Athletic therapists, as defined by the Ontario Athletic Therapists Association, are health care professionals that specialize in the prevention, assessment, and care of musculoskeletal disorders, especially as they relate to athletics and the pursuit of physical activity (OATA, 2009).
If you watch professional sports on television, you’ve seen Athletic Therapists jump over the boards, or on to the field, to respond to a medical emergency or injury. You have likely seen someone on the sidelines of a local football or rugby tournament with a first aid fanny pack slung over their shoulder or around their waist. And if you have been in a busy sports medicine clinic, they are there too!
Athletic therapists (ATs) are first to respond to an injury or emergency typically in a sports setting. All levels of active people and teams use ATs for their knowledge of acute injuries. With advanced first responder skills, an AT will control the emergency, and can assess for the injury onsite. This leads to a faster diagnosis and treatment time. All athletes and active people want “rapid return to work and play” (OATA). Once the diagnosis is made, the AT will treat and manage the injury, from the initial reduction of pain and swelling to agility and power exercises as indicated. What separates ATs from other health care professionals is the keen awareness for acute injury management, biomechanics, strength and conditioning, and manual therapy. This along with advanced first aid makes an athletic therapist a great choice for athletes of all levels.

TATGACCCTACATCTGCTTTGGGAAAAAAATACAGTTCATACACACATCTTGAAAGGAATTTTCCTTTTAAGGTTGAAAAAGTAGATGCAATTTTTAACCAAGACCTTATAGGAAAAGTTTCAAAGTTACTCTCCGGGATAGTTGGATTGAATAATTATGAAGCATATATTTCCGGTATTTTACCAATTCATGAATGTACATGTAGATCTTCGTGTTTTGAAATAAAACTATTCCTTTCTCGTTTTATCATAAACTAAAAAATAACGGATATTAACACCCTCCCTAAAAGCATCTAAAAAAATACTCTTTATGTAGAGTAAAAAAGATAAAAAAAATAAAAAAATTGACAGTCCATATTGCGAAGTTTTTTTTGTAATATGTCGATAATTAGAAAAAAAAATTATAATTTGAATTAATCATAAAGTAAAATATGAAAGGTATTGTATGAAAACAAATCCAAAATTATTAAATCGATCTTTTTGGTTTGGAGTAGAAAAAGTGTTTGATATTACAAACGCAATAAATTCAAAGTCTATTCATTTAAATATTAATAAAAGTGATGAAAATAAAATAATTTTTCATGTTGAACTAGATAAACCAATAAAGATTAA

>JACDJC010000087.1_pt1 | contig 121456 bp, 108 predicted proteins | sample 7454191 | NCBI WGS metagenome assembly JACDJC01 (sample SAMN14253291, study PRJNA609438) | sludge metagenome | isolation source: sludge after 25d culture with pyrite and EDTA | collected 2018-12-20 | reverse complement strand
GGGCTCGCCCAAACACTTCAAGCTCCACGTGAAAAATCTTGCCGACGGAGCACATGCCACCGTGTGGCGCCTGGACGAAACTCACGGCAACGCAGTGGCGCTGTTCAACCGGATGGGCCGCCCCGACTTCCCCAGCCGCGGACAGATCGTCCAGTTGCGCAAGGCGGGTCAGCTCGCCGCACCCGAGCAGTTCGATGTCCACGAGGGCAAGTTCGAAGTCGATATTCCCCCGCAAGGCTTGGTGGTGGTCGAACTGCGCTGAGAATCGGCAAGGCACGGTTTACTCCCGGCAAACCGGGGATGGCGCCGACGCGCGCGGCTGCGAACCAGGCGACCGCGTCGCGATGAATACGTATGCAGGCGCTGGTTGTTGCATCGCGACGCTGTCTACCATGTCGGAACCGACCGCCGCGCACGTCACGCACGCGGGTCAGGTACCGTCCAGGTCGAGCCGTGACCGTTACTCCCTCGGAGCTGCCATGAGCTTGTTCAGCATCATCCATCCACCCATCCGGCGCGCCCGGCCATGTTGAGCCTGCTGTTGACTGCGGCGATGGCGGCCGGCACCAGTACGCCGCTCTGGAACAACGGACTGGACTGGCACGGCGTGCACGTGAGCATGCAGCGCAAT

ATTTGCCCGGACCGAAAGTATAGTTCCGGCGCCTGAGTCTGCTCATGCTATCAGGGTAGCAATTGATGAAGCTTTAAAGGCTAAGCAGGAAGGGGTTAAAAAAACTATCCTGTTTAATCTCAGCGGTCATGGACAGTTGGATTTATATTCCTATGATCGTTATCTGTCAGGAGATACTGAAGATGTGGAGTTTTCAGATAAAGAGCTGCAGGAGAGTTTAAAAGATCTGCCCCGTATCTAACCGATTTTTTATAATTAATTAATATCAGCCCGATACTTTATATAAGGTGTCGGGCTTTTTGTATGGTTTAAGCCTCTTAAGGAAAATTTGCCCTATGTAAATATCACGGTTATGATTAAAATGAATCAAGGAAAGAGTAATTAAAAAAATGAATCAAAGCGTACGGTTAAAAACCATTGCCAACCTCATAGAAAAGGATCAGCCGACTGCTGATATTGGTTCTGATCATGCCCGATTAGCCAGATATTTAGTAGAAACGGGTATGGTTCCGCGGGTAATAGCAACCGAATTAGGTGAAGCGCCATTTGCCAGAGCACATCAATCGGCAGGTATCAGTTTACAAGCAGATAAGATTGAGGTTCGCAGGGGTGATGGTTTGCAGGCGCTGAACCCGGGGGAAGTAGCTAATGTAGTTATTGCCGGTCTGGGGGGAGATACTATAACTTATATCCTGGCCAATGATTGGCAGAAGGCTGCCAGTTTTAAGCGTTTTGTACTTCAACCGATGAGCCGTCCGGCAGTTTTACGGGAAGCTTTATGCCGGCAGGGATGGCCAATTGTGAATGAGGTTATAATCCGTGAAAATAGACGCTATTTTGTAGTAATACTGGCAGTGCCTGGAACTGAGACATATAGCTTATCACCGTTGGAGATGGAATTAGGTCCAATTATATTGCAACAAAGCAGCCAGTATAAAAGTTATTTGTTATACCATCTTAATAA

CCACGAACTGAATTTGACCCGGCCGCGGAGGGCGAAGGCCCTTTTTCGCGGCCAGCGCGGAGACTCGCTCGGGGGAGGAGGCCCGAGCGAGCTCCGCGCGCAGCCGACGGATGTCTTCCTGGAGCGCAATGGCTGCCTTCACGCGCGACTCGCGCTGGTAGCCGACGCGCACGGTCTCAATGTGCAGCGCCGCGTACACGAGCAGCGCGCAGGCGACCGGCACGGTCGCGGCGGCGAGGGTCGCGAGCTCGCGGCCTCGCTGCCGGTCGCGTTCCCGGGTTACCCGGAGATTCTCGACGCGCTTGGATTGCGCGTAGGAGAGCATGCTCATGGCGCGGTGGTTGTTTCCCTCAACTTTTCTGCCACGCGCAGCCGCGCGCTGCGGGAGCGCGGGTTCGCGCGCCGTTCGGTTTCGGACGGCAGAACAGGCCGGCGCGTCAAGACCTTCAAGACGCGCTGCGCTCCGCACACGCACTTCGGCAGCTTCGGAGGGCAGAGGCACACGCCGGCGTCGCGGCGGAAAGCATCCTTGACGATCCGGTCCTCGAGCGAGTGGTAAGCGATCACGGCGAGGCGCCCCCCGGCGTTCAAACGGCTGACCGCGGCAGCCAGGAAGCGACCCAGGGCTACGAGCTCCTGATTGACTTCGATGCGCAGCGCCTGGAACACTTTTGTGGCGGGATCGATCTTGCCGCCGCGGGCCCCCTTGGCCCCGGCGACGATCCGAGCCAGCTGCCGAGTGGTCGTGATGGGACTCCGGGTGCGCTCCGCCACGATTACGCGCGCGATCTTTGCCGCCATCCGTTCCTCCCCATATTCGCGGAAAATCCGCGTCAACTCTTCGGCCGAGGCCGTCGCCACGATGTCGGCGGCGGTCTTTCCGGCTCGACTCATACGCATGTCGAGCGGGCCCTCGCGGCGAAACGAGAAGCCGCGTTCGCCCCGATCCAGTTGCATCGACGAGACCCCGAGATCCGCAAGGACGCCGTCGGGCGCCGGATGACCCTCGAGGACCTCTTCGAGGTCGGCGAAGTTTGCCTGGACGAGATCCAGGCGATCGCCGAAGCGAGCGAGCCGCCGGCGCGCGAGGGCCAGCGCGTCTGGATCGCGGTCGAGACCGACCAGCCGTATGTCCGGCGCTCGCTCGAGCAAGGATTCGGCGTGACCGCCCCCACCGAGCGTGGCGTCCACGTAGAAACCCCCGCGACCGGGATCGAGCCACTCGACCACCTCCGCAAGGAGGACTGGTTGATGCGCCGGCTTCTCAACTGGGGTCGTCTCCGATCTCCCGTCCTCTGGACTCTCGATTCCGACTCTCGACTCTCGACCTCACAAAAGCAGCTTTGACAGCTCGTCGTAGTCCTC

The sporting world is dealing with a new awareness of concussions. Athletic therapists are trained to recognize the signs and symptoms of traumatic brain injuries (concussions). Managing these injuries can take a coordinated effort amongst health care professionals and an athletic therapist can be your quarterback. Athletic therapists use advanced assessments, like cranial nerve testing and the SCAT test, to determine if a concussion was possibly sustained. Manual therapy and working along side sports medicine physicians is also in the scope of athletic therapy.
All certified athletic therapists write a nationally standardized written exam and four components of practical testing. Candidates are tested on assessment and rehabilitation of musculoskeletal injuries as well as medical emergencies and non-emergencies in the field. Once the national exams are passed, certified therapists must continually update their sports medicine education and first aid certifications.
Go ahead, give athletic therapy a try!
Synergy's Athletic Therapist is Alex Barton - Find out more about her by clicking here.
For more information about athletic therapy, check out the recently completed White Paper put out by the OATA: http://www.ontarioathletictherapists.org/page-1614370
Author: Jen Mark, BSc., CAT(C), CSCS | Athletic Therapist, Gormley ON | jenkmark.com